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Heber
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« Reply #575 on: October 04, 2012, 03:37:46 PM »

Heber,

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You posted this map from Britain Begins. As remarked earlier, the work would pobably be somewhat outdated by the time it was published - but surely Cunliffe is aware of the new evidence against this theory?

Genetics is not his field, but a book in 2012 claiming R1b is Cro-Magnon feels about as ancient as the people it supposedly originated with!

I also felt uncomfortable about references to Sykes and Openheimer which appears dated now and Cunliffe acknowledged up front that this is not his area of expertise. I would never criticise these pioneers as they were the first to put a stake in the ground and certainly had an influence on my interest in this hobby. Remember Myres had M269 expanding in Anatolia in the Holecene.  R1b is far upstream of M269. BTW the map as regards R1b clade  frequencies is still pretty accurate.  My particular interests are the sub clades of R1b from M269 - DF21. However if you look at the most recent studies with a mixture of NGS SNPs and STRs such as Patterson, Tyler Smith, Busby, Myres and more recently Dienekes and some of the hobbyists, they are all coming to a similar conclusion. R1b expanded in the Neolithic probably from Anatolia or the Womb of Nations. This is only one of three equivilant Neolithic expansions in the history of Homo Sapiens, and the most extreme, the others being Han and Bantu. It would appear, they migrated West probably along the Meditteranean Littoral, and inland along the Danube, and Great Rivers and expanded as Bell Beaker in Iberia circa 4000 BCE and developed as P312 which expanded as U152 inland and L21 along the Atlantic Facade and expanded further under founder effect in the Isles.
It will be interesting to see what Geno 2.0 (150K SNPs) has to say about this as R1b and Cro Magnon belonged to the era of Geno 1.0 (12 STRs). As we learn more from better data hopefully we adapt our models.
« Last Edit: October 05, 2012, 11:13:45 AM by Heber » Logged

Heber


 
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Bren123
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« Reply #576 on: October 05, 2012, 10:58:42 AM »


That by itself might simply suggest that the Celts arrived in Iberia a few centuries before La Tène, but Celtiberian is the most archaic form of Celtic.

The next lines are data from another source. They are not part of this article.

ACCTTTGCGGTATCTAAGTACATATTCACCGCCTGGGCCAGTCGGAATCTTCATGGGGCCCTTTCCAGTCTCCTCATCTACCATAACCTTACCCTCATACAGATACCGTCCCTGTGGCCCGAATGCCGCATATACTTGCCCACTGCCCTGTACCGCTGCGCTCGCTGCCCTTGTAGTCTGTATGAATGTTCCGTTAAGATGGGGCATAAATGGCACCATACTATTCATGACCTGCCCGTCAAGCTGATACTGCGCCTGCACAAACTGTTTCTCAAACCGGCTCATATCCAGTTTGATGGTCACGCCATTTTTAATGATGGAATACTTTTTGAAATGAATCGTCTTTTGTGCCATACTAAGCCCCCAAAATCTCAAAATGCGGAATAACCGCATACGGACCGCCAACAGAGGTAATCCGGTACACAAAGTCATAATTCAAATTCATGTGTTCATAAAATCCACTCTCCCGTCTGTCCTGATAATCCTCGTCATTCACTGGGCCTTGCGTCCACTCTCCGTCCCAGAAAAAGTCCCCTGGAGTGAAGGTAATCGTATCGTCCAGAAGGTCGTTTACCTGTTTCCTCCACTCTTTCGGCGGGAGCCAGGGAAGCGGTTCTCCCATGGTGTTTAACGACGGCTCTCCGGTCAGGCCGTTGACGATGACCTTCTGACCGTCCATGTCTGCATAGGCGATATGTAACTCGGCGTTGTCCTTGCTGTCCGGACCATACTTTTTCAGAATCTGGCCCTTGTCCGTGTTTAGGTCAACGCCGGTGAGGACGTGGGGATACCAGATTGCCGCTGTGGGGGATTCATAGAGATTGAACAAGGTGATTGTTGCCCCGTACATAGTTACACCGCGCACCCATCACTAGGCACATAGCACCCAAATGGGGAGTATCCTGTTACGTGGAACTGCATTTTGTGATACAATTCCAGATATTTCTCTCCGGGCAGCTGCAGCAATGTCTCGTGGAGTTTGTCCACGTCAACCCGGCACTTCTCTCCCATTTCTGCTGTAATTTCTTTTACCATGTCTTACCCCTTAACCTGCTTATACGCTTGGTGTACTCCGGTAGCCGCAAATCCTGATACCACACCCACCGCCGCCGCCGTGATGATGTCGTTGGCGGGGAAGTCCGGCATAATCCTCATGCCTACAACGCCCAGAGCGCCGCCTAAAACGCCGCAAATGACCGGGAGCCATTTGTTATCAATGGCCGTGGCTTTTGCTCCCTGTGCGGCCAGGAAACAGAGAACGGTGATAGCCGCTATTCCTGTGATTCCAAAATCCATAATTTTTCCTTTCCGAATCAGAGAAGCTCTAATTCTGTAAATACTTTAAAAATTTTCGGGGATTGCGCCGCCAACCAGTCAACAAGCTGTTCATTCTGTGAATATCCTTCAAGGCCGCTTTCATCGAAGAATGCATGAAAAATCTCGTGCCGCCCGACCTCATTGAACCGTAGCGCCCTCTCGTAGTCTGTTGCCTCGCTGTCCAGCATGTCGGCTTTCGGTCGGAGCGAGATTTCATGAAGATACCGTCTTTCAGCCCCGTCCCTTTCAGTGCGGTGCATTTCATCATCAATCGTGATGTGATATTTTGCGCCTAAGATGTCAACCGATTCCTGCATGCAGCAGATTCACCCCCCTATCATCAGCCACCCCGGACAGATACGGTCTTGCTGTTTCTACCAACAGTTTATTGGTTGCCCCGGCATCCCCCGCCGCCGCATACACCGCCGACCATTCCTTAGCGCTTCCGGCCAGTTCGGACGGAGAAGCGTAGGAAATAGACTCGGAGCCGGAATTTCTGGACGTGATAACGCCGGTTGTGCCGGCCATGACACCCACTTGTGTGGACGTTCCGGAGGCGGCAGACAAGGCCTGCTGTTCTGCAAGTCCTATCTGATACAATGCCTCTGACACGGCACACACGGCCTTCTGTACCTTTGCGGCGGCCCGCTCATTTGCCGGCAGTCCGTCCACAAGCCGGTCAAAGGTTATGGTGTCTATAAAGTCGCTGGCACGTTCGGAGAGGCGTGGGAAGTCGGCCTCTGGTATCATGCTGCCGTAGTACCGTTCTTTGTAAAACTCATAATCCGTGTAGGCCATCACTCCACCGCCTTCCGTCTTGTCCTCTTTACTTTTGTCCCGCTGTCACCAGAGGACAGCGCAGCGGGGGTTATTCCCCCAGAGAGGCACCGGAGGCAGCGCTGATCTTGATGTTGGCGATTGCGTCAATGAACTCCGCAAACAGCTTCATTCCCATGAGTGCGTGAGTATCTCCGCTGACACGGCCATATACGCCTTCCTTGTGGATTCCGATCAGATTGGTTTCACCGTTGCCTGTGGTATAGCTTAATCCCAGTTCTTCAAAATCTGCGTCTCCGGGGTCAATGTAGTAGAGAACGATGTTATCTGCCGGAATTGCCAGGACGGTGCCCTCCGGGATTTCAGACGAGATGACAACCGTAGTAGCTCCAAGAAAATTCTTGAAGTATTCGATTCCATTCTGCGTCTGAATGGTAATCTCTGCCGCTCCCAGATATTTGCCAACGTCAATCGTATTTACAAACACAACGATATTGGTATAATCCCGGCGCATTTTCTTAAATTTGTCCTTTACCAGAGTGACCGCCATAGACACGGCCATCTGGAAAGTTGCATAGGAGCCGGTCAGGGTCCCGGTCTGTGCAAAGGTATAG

How old are the Celtiberian inscriptions?
« Last Edit: October 05, 2012, 10:59:02 AM by Bren123 » Logged

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polako
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« Reply #577 on: October 06, 2012, 03:59:33 AM »

I certainly agree that the Kurgan theory does require all sorts of mental gymnastics to extend into much of Europe.  That is not to say it is wrong but its clearly not self evident.  Behavoural changes swept Europe in the copper age but there is no simply trail to show the human aspect at it.  H&H map of Kurgan influences falls massively short of anything convincing in the western half of Europe. I tend to be suspicious of anything that diverges so far from Occam's Razor and virtually all copper age explanations for the extension of IE languages into the western half of Europe do suffer from that IMO.  I say suspicious but I am not dismissing it.  Some things just are complex.  

I always wondered why people on these forums never chanced upon the well studied exchange between Corded Ware groups from Eastern Europe and Bell Beaker groups from Western Europe in Central Europe during the Copper Age? Basically, it seems that these two cultural horizons met in what is now Germany and Austria and exchanged ideas, women and genes.

This theory has been studied by archeologists, anthropologists and now geneticists, with solid results, and is actually a mainstream theory.

Wouldn't it explain quite well how Western Europe was Indo-Europeanized from the east, while at the same time keeping high levels of R1b?
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princenuadha
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« Reply #578 on: October 06, 2012, 04:21:51 AM »

@polako

I'm currently working on the idea that r1a1a spread from central Europe to the steppes by means of Corded Ware (went east) and Catacomb (went south).